Clinicians and investigators have tended to focus on acute crisis pain and to equate crisis with acute healthcare utilization, ie, emergency room visits or hospitalization. However, the recent Pain in Sickle Cell Epidemiology Study (PiSCES)6-13 has demonstrated that pain in adults with SCD is far more prevalent and severe than previous studies have portrayed, and it is mostly managed at home.6 Therefore, it has been vastly underestimated when measured by using only healthcare utilization. In this prospective study, >50% of adults with SCD experienced pain, crises, or healthcare utilization on >50% of the days. Almost 33% experienced pain nearly every day, with the mean intensity in the middle range. In contrast, only approximately 15% rarely experienced pain. Crises and healthcare utilization were far less common than reported pain days; pain days that were not associated with a crisis occurred 10 times more often as pain days associated with healthcare utilization. Thus, contrary to commonly held belief, pain in adults with SCD is the rule rather than the exception. Since SCD adults infrequently utilize health care even in response to severe pain, there is a vast, mostly submerged iceberg of sickle cell pain that is managed outside of medical facilities and not seen by most professionals.

Smaller longitudinal studies measuring daily pain in children have also found that pain was most often managed at home rather than within healthcare facilities.7 How might this be explained? Behavioral theories suggest that many factors, besides pain itself, influence the response to pain.7 Adults with SCD carefully weigh the decision to come to a busy emergency department for treatment of even severe pain, where they may face long waits, stigmatization, and labeling as “drug-seeking.” Some manage their pain at home because of barriers in accessing health care, especially finding clinicians with SCD expertise, competing life priorities (eg, no child care), and lack of transportation. Evidence of each of these may be found in behavioral studies of SCD.7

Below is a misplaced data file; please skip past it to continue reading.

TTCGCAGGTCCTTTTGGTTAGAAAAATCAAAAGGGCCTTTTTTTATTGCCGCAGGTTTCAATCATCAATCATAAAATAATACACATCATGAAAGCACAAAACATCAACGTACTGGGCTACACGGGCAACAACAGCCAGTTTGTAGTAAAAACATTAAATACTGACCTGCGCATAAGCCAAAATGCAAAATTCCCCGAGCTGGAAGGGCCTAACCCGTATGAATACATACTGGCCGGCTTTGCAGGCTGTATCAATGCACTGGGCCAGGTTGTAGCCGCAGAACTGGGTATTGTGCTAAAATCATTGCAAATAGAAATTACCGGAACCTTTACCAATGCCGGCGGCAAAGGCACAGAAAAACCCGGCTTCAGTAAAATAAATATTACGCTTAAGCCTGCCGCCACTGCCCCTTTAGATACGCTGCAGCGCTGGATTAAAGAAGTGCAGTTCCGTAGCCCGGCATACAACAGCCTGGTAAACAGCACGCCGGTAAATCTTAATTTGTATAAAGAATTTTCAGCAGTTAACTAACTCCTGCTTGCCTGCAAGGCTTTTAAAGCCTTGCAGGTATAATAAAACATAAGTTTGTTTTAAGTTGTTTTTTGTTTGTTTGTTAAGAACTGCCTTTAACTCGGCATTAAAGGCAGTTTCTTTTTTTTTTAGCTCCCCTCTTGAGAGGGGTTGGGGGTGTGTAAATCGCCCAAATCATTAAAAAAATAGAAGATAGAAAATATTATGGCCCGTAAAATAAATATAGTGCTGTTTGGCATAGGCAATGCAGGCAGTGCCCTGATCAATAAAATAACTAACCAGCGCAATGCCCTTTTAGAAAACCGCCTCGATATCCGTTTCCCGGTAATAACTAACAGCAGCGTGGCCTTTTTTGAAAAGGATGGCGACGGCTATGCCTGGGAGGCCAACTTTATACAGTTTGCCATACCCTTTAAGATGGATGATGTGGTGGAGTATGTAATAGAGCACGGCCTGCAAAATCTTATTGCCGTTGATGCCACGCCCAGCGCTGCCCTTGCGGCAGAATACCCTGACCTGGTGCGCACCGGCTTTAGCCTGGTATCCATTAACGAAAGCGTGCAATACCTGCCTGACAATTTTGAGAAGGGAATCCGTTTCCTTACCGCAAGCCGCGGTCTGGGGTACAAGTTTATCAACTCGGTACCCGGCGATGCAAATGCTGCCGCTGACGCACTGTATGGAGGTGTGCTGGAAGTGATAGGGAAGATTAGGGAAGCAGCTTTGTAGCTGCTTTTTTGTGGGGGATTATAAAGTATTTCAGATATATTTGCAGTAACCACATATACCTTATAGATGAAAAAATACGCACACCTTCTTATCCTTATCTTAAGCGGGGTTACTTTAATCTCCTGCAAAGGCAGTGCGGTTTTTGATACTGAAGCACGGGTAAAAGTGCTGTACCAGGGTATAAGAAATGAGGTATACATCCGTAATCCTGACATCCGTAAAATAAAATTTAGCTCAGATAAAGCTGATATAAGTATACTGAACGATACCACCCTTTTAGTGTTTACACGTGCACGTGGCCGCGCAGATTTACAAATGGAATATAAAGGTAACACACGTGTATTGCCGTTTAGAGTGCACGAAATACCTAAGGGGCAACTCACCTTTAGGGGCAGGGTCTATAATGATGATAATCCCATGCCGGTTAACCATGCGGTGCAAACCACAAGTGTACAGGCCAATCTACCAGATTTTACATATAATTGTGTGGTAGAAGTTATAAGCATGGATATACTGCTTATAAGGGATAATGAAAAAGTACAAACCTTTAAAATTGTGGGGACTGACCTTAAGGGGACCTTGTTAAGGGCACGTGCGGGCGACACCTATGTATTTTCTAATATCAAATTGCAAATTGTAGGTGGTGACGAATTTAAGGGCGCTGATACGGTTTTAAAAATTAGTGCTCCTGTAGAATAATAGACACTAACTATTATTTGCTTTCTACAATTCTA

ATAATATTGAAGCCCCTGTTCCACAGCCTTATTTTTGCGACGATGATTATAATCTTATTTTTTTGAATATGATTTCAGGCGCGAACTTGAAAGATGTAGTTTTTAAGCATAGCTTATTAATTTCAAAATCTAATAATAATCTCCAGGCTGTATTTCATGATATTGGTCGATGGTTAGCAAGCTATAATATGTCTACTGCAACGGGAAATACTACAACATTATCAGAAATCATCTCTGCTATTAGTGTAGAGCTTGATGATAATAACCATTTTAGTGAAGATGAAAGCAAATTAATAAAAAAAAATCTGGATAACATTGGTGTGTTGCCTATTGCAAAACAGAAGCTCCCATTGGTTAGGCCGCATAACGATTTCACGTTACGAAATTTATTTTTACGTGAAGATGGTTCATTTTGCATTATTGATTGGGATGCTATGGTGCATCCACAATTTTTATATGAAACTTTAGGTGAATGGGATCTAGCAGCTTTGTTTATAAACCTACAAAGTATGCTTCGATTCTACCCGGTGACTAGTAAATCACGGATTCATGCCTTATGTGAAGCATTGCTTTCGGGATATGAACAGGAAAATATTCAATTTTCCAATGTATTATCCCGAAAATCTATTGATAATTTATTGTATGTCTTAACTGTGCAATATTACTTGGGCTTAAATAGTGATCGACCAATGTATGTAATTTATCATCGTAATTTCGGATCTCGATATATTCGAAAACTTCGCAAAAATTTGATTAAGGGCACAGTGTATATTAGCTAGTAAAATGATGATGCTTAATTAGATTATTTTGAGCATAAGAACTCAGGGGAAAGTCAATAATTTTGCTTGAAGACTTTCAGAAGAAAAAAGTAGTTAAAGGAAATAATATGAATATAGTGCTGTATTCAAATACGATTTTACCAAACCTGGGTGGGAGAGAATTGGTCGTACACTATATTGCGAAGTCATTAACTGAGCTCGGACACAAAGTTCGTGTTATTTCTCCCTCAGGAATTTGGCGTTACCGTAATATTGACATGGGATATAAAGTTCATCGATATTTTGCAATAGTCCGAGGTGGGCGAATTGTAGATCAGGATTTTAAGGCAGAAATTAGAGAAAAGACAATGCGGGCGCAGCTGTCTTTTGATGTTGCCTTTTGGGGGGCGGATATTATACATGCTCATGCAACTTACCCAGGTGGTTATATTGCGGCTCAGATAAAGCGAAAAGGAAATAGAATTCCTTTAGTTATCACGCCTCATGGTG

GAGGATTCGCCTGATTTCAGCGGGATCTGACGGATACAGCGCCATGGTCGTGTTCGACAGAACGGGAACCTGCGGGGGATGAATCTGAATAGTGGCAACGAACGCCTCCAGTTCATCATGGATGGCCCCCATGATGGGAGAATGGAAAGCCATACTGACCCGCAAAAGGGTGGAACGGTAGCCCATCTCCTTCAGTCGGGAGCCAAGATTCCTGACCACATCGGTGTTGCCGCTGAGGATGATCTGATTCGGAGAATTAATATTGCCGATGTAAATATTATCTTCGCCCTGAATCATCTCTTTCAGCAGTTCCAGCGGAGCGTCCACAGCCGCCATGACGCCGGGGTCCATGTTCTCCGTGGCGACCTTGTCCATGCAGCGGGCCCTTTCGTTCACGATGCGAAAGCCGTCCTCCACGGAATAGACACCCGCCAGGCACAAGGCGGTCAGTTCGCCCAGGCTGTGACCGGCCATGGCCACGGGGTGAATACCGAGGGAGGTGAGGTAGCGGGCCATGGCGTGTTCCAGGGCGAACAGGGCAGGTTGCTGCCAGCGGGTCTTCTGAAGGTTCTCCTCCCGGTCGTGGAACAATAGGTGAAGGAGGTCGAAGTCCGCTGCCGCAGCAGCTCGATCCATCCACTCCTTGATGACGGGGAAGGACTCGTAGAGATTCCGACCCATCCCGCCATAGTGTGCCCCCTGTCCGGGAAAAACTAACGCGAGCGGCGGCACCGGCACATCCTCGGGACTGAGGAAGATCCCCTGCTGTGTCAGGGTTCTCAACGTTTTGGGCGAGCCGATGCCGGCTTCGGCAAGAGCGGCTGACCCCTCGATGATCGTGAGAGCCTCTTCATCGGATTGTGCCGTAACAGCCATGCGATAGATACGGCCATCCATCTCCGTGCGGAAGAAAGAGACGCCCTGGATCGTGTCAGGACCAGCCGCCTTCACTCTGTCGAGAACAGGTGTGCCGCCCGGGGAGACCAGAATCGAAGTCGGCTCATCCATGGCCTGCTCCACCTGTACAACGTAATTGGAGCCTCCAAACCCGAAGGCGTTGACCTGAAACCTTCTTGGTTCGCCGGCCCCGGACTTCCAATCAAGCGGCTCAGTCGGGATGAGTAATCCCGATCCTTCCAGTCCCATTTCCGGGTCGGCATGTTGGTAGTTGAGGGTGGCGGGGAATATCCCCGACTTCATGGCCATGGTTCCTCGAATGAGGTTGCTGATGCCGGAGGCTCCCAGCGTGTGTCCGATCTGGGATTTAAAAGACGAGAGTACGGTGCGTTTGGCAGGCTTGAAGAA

HRQOL in adults with SCD is significantly worse than national norms.8 Adults with SCD have quality of life (QOL) that is similar to dialysis patients and poorer than adults with cystic fibrosis (except for mental health). Not surpisingly, QOL in adults with SCD significantly decreases as pain levels increase.


Depression and Anxiety

As with most chronic diseases, depression and other psychiatric disorders are common in SCD.13-15 Rates of depression are similar to those found in other serious chronic medical disorders, ranging from 18% to 44%,16-18 and are increased over rates in the general population even when one controls for illness-related physical symptoms.19 In a Nigerian study, subjects with SCD had a prevalence rate of depression greater than those with cancer or malaria (but less than those with HIV/AIDS).20 While studies of depression in children with SCD have shown mixed results, children experience high rates of fatigue and other somatic complaints, impaired self-esteem, feelings of hopelessness in the context of frequent hospitalizations, absences from school, and the inability to experience a normal childhood.1

There are many potential contributing causes to symptoms of depression and anxiety in SCD. These include the chronicity of the illness; unpredictability of crises; chronic pain; overwhelming nature of medical complications, including anemia, fatigue, growth retardation, physical deformities, leg ulcers, renal failure, strokes, and substantially reduced life expectancy; and racial prejudice and stereotyping. SCD may result in social derision, disability, and financial stress21 as well as stigmatization for pseudoaddiction to opioid analgesics.22 One study found that adults with SCD had lower self-esteem than those with HIV/AIDS or cancer.20 Chronically prescribed opioids may contribute a component of substance-induced mood disorder.15

Children with SCD are often underweight, shorter than normal children, and have delayed puberty. With their small stature, adolescents with SCD encounter problems with self esteem, dissatisfaction with body image, and social isolation, with participation in athletics also limited due to fear of initiating a vaso-occlusive crisis.1 School performance suffers when hospitalizations lead to missing multiple school days. Accordingly, adolescents often experience hopelessness and social withdrawal.23

PiSCES found that 27.6% of adults with SCD were depressed and 6.5% had ananxiety disorder.13 Depressed subjects had pain on significantly more days than nondepressed subjects (mean pain days=71.1% versus 49.6%, P<.001). On non-crisis days, depressed subjects had higher mean pain, distress from pain, and interference from pain than those without depression. Both depressed and anxious subjects had poorer functioning on all dimensions of HRQOL, even after controlling for demographics, hemoglobin type, and pain. The anxious subjects had more pain, distress from pain, and interference from pain, both on non-crisis days and on crisis days, and used opioids more often. Anxious patients were also more likely to be emergency room “frequent flyers.”


Chronic and Acute Pain and Opioid Use